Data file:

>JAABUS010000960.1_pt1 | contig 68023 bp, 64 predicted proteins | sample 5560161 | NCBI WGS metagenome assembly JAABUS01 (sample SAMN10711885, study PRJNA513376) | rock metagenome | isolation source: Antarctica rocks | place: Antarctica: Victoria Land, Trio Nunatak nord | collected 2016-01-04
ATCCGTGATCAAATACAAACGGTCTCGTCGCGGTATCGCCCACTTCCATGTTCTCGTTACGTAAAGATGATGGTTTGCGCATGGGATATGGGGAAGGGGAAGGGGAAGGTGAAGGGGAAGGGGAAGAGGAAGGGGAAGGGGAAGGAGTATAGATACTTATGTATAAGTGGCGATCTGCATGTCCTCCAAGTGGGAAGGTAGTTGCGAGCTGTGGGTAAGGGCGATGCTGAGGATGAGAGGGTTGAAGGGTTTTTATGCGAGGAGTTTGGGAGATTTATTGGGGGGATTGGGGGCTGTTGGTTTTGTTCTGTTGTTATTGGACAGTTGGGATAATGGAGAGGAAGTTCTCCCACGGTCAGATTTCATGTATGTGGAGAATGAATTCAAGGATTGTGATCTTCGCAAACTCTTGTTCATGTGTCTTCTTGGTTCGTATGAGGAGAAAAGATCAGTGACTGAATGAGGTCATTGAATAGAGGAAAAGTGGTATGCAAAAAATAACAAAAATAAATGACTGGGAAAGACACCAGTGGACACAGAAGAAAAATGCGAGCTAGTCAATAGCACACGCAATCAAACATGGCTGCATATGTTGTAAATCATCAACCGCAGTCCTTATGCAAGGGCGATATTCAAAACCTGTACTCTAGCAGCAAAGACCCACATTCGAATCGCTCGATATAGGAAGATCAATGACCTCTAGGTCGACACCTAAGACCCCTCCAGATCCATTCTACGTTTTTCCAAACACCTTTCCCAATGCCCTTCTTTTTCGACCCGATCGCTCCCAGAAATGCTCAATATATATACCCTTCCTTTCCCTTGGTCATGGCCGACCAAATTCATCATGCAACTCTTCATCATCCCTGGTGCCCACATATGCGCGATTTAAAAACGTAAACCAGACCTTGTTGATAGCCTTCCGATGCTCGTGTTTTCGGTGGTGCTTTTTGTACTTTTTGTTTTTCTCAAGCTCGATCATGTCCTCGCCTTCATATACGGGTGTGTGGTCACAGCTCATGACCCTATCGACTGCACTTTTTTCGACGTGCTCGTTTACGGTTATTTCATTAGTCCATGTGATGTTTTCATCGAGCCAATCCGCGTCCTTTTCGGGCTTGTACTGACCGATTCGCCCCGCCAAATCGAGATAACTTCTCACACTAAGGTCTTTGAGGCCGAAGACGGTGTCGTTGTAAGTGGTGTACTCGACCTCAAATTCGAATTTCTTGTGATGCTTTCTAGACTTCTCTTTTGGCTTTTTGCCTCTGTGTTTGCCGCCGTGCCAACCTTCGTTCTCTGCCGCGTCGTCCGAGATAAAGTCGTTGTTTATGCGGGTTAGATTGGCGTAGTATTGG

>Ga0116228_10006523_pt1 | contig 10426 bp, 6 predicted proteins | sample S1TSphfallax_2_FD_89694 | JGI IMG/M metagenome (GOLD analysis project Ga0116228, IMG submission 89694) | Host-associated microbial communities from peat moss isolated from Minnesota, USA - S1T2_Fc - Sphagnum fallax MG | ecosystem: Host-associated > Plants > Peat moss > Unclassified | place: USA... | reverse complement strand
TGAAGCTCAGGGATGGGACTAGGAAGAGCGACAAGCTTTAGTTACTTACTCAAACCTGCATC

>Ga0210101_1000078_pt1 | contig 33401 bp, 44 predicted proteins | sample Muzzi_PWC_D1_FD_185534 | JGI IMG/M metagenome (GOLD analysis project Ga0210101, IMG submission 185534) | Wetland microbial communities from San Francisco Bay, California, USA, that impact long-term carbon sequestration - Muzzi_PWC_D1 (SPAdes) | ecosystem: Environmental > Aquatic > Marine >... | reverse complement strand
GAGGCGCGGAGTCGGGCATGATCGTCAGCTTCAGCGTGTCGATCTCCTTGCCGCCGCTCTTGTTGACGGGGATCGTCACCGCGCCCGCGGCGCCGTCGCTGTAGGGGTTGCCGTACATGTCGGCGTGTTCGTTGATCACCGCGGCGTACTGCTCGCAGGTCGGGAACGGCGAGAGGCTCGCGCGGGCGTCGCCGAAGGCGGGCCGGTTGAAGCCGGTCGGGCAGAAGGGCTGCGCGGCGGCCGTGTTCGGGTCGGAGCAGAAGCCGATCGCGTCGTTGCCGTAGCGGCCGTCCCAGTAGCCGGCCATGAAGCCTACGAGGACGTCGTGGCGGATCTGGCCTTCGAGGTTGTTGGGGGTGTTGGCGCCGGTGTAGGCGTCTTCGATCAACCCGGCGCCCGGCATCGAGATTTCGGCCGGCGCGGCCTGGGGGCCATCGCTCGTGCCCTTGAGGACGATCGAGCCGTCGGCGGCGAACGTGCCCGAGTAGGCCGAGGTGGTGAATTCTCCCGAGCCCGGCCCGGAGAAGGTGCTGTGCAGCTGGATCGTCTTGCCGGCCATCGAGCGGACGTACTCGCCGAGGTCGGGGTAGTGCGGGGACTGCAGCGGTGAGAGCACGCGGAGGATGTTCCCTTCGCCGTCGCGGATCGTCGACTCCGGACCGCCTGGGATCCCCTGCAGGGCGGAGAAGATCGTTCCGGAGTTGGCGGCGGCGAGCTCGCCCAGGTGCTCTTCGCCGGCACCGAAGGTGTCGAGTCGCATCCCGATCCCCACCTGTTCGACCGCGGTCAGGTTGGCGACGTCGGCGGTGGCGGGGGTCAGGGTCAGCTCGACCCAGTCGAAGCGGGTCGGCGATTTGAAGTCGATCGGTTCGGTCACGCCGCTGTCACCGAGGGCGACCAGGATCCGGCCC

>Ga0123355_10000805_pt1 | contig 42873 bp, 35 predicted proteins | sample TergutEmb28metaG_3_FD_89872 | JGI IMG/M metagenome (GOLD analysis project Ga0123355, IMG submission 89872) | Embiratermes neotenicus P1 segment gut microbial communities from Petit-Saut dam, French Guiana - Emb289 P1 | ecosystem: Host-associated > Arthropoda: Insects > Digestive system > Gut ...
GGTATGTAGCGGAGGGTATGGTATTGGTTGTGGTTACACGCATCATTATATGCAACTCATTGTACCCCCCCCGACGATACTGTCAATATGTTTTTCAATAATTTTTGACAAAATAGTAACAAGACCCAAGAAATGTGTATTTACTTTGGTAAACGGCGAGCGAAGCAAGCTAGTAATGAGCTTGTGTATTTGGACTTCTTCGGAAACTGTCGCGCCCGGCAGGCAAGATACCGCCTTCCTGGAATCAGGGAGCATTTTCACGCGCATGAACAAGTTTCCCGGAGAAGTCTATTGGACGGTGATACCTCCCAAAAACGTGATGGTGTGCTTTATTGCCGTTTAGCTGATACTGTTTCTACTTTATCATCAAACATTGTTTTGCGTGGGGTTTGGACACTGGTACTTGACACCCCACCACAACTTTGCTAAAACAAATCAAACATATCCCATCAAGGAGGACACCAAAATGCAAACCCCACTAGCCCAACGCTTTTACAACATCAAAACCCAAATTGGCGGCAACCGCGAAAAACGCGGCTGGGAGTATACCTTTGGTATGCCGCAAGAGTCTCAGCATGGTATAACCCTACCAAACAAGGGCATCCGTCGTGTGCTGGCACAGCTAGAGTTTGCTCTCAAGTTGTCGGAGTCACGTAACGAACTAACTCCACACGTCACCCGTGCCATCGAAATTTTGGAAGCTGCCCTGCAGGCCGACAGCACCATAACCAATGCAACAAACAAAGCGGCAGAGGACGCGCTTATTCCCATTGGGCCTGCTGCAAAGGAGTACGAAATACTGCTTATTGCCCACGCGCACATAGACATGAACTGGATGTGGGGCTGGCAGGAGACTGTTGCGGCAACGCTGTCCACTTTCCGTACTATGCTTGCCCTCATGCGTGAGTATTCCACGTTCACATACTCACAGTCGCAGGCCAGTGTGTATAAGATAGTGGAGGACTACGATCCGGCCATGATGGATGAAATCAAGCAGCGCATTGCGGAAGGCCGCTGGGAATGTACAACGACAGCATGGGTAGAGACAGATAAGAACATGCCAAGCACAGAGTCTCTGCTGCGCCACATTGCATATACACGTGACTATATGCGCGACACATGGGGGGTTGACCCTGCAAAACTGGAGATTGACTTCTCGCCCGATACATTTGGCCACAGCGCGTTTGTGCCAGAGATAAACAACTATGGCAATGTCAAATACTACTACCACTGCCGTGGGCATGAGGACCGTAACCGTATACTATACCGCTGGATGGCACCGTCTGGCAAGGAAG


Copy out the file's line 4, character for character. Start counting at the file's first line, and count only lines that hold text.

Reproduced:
TGAAGCTCAGGGATGGGACTAGGAAGAGCGACAAGCTTTAGTTACTTACTCAAACCTGCATC